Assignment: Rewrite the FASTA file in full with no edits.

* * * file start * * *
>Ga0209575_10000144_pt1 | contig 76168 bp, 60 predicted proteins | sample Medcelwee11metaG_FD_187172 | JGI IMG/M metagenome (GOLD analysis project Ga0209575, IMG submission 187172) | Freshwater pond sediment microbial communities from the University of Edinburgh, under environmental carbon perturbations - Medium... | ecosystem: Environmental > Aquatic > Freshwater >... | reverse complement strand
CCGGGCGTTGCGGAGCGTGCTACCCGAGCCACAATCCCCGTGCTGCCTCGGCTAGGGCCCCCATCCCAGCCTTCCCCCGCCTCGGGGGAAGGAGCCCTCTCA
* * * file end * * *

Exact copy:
>Ga0209575_10000144_pt1 | contig 76168 bp, 60 predicted proteins | sample Medcelwee11metaG_FD_187172 | JGI IMG/M metagenome (GOLD analysis project Ga0209575, IMG submission 187172) | Freshwater pond sediment microbial communities from the University of Edinburgh, under environmental carbon perturbations - Medium... | ecosystem: Environmental > Aquatic > Freshwater >... | reverse complement strand
CCGGGCGTTGCGGAGCGTGCTACCCGAGCCACAATCCCCGTGCTGCCTCGGCTAGGGCCCCCATCCCAGCCTTCCCCCGCCTCGGGGGAAGGAGCCCTCTCA